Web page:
3D Printing of Polycaprolactone–Polyaniline Electroactive Scaffolds for Bone Tissue Engineering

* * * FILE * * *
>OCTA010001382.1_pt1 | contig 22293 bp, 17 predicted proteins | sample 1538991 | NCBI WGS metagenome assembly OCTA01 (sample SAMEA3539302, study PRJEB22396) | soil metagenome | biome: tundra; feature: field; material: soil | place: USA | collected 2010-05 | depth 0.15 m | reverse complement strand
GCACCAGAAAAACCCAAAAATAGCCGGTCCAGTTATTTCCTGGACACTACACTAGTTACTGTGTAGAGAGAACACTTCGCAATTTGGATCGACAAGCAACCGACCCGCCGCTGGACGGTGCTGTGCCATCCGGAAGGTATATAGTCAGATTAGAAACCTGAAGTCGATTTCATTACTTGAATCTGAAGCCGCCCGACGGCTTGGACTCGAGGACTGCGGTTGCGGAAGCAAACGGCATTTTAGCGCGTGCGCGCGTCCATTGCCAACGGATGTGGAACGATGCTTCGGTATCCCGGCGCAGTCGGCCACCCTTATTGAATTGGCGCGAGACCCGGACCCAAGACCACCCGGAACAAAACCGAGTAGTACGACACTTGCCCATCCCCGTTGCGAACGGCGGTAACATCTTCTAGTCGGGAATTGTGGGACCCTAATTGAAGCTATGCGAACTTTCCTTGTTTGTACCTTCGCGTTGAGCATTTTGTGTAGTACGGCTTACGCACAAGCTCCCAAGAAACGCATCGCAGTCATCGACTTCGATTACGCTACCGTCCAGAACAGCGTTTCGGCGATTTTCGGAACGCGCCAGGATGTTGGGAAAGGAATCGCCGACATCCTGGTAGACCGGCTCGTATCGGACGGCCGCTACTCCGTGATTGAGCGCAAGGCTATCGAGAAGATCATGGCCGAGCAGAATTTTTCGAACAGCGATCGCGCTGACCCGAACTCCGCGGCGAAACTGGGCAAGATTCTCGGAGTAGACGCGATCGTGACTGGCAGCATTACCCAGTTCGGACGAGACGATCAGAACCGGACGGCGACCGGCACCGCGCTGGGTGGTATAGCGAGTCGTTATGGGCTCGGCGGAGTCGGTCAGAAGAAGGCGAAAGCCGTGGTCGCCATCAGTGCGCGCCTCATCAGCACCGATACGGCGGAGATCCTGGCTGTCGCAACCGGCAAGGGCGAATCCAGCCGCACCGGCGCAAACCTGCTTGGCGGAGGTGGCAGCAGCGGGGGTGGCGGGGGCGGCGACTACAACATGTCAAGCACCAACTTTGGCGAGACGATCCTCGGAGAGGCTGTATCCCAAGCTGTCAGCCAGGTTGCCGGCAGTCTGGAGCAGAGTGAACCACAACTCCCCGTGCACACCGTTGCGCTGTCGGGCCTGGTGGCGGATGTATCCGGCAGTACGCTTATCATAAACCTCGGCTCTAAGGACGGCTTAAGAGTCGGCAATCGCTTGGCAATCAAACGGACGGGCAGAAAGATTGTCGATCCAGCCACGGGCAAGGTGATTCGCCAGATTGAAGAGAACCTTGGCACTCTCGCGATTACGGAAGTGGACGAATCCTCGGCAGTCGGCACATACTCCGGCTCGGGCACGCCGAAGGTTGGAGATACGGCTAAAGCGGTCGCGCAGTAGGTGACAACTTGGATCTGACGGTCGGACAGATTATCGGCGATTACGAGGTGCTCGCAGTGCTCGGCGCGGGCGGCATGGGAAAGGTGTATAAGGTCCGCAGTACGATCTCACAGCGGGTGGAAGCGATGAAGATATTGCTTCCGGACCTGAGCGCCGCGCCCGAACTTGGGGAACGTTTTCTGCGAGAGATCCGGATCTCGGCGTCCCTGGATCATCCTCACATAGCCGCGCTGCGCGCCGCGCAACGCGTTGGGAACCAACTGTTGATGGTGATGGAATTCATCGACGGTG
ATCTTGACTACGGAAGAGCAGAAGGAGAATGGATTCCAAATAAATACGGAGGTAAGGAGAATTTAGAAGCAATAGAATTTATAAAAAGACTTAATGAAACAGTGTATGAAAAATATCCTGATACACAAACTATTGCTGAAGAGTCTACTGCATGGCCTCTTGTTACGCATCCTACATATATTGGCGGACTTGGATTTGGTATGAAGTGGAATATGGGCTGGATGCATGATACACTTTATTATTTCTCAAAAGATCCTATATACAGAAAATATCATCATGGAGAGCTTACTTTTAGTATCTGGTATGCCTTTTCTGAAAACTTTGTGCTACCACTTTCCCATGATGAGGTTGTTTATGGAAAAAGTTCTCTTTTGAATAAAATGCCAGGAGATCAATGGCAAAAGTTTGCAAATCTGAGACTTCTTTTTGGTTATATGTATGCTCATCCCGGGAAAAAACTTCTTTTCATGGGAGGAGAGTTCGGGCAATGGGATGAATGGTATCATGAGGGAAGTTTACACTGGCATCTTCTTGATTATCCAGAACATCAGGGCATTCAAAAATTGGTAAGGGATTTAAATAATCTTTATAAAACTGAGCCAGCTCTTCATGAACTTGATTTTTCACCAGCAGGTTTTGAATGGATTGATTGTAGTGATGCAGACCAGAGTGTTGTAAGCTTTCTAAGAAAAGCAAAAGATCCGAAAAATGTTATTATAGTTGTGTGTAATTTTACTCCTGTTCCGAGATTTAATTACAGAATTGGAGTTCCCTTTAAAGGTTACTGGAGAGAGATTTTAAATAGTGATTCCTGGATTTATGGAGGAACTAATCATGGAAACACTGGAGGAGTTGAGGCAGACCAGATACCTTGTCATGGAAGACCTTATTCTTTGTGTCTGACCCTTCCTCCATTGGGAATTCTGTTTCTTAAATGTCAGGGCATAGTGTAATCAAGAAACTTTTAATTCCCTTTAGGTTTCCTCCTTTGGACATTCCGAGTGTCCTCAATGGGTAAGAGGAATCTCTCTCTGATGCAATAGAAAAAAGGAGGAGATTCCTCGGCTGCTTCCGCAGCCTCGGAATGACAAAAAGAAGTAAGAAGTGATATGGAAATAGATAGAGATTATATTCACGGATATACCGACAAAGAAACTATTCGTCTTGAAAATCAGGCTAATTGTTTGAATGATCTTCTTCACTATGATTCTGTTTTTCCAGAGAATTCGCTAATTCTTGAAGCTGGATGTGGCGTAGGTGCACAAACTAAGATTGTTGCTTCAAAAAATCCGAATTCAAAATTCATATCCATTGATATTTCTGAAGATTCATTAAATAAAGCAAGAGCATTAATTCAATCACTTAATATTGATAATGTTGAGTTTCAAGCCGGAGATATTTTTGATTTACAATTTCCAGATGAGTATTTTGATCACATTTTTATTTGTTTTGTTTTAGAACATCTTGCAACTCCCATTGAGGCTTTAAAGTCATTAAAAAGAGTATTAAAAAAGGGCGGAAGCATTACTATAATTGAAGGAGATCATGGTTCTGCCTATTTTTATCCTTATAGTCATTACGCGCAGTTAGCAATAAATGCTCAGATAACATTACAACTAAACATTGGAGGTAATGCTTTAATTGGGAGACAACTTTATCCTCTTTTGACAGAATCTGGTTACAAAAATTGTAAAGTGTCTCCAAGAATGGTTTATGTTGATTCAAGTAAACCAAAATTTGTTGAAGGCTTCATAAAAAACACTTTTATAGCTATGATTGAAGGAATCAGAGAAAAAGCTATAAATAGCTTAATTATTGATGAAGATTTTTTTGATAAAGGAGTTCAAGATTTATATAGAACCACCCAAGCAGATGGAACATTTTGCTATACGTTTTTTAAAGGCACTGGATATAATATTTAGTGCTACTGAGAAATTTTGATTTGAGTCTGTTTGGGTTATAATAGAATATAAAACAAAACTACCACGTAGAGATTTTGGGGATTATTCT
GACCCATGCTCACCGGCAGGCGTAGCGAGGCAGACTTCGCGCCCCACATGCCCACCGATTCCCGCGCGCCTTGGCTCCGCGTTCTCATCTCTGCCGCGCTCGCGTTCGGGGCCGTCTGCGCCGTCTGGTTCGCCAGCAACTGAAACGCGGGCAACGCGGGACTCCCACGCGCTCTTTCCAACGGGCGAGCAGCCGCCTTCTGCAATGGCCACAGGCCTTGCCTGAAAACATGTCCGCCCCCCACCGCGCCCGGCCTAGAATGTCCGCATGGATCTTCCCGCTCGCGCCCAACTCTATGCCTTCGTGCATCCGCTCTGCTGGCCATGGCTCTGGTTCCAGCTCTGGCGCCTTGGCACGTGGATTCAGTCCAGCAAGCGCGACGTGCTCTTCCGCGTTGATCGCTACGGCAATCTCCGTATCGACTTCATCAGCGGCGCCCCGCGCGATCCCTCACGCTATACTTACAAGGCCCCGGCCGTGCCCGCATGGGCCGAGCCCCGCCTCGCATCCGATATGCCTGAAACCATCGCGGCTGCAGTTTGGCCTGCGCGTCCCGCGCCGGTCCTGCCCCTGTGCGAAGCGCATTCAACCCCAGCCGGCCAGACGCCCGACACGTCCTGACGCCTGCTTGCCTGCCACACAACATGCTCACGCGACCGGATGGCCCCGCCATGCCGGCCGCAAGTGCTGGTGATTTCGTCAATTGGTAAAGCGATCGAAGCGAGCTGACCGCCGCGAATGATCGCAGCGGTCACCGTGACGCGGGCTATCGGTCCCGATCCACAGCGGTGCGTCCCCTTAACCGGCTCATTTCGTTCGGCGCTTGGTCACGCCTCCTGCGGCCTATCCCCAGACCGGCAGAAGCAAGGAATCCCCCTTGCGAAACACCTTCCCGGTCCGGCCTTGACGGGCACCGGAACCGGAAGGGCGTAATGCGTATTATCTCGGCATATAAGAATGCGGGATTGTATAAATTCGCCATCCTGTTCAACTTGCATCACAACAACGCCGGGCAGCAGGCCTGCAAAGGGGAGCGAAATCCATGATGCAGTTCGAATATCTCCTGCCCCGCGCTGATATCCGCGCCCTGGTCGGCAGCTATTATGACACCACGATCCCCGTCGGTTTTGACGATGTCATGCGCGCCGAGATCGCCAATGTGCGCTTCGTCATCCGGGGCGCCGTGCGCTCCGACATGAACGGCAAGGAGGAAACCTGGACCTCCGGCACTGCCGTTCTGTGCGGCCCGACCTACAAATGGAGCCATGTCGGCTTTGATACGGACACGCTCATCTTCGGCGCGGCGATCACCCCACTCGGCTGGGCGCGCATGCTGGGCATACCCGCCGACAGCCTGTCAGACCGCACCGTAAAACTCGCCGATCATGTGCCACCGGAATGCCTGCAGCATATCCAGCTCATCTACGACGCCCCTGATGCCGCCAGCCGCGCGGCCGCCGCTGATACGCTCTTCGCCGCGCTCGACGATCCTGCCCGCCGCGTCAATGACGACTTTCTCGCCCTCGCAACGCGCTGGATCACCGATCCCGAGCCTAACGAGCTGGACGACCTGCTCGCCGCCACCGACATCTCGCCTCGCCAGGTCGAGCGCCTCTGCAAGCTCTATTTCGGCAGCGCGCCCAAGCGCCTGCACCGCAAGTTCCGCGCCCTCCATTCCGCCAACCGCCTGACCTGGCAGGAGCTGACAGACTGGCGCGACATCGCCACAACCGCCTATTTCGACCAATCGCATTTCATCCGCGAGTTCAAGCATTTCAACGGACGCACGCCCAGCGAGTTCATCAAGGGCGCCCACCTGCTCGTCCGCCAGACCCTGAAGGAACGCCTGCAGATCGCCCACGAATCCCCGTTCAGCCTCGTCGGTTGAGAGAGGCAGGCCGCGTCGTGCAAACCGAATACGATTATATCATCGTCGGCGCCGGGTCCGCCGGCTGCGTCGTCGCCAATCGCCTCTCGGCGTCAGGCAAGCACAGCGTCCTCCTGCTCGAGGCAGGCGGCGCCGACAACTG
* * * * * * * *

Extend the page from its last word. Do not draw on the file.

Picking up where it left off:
Electrostimulation and electroactive scaffolds can positively influence and guide cellular behaviour and thus has been garnering interest as a key tissue engineering strategy. The development of conducting polymers such as polyaniline enables the fabrication of conductive polymeric composite scaffolds. In this study, we report on the initial development of a polycaprolactone scaffold incorporating different weight loadings of a polyaniline microparticle filler. The scaffolds are fabricated using screw-assisted extrusion-based 3D printing and are characterised for their morphological, mechanical, conductivity, and preliminary biological properties. The conductivity of the polycaprolactone scaffolds increases with the inclusion of polyaniline. The in vitro cytocompatibility of the scaffolds was assessed using human adipose-derived stem cells to determine cell viability and proliferation up to 21 days. A cytotoxicity threshold was reached at 1% wt. polyaniline loading. Scaffolds with 0.1% wt. polyaniline showed suitable compressive strength (6.45 &plusmn; 0.16 MPa) and conductivity (2.46 &plusmn; 0.65 &times; 10&minus;4 S/cm) for bone tissue engineering applications and demonstrated the highest cell viability at day 1 (88%) with cytocompatibility for up to 21 days in cell culture.